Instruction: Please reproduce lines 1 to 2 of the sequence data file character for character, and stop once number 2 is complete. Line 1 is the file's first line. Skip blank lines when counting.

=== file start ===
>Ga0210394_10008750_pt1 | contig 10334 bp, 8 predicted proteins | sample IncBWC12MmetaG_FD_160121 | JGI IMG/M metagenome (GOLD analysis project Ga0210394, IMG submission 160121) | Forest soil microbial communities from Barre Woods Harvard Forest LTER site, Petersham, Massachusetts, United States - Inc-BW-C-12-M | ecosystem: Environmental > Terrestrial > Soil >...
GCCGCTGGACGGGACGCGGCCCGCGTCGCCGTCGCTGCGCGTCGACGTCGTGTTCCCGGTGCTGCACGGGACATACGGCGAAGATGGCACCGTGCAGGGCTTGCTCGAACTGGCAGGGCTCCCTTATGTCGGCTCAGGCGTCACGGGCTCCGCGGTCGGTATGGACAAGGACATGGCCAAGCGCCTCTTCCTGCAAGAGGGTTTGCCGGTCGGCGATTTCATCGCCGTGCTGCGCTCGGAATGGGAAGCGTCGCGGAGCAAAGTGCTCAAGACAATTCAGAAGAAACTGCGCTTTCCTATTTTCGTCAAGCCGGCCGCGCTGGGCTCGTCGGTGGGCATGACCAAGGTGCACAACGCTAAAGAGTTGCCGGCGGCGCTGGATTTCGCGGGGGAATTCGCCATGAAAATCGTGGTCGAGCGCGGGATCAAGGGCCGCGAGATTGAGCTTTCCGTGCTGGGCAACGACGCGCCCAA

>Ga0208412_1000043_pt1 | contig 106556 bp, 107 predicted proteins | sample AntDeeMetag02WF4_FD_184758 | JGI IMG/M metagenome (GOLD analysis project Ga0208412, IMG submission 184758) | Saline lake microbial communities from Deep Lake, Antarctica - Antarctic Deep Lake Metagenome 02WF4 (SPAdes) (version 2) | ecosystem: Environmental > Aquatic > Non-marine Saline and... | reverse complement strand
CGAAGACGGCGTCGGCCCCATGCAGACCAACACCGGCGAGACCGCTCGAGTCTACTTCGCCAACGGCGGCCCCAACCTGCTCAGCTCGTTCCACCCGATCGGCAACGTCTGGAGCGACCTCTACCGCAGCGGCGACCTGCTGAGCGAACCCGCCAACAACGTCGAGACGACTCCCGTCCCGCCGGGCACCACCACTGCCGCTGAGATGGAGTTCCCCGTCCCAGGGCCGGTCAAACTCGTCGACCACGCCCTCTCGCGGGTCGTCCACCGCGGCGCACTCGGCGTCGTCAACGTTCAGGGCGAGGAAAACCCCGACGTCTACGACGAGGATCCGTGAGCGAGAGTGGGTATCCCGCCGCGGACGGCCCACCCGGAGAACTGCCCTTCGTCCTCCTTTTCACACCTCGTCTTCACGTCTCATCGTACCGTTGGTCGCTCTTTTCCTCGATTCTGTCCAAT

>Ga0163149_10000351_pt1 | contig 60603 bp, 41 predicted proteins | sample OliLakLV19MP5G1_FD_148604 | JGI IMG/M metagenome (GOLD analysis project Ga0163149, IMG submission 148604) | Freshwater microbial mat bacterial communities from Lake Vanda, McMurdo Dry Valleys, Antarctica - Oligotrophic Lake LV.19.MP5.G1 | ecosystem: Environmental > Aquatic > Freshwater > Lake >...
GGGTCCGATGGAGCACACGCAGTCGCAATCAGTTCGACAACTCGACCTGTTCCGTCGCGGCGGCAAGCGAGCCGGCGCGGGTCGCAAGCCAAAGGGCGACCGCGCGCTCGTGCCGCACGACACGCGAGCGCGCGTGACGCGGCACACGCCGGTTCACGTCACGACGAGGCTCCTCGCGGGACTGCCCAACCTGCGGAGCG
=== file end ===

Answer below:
>Ga0210394_10008750_pt1 | contig 10334 bp, 8 predicted proteins | sample IncBWC12MmetaG_FD_160121 | JGI IMG/M metagenome (GOLD analysis project Ga0210394, IMG submission 160121) | Forest soil microbial communities from Barre Woods Harvard Forest LTER site, Petersham, Massachusetts, United States - Inc-BW-C-12-M | ecosystem: Environmental > Terrestrial > Soil >...
GCCGCTGGACGGGACGCGGCCCGCGTCGCCGTCGCTGCGCGTCGACGTCGTGTTCCCGGTGCTGCACGGGACATACGGCGAAGATGGCACCGTGCAGGGCTTGCTCGAACTGGCAGGGCTCCCTTATGTCGGCTCAGGCGTCACGGGCTCCGCGGTCGGTATGGACAAGGACATGGCCAAGCGCCTCTTCCTGCAAGAGGGTTTGCCGGTCGGCGATTTCATCGCCGTGCTGCGCTCGGAATGGGAAGCGTCGCGGAGCAAAGTGCTCAAGACAATTCAGAAGAAACTGCGCTTTCCTATTTTCGTCAAGCCGGCCGCGCTGGGCTCGTCGGTGGGCATGACCAAGGTGCACAACGCTAAAGAGTTGCCGGCGGCGCTGGATTTCGCGGGGGAATTCGCCATGAAAATCGTGGTCGAGCGCGGGATCAAGGGCCGCGAGATTGAGCTTTCCGTGCTGGGCAACGACGCGCCCAA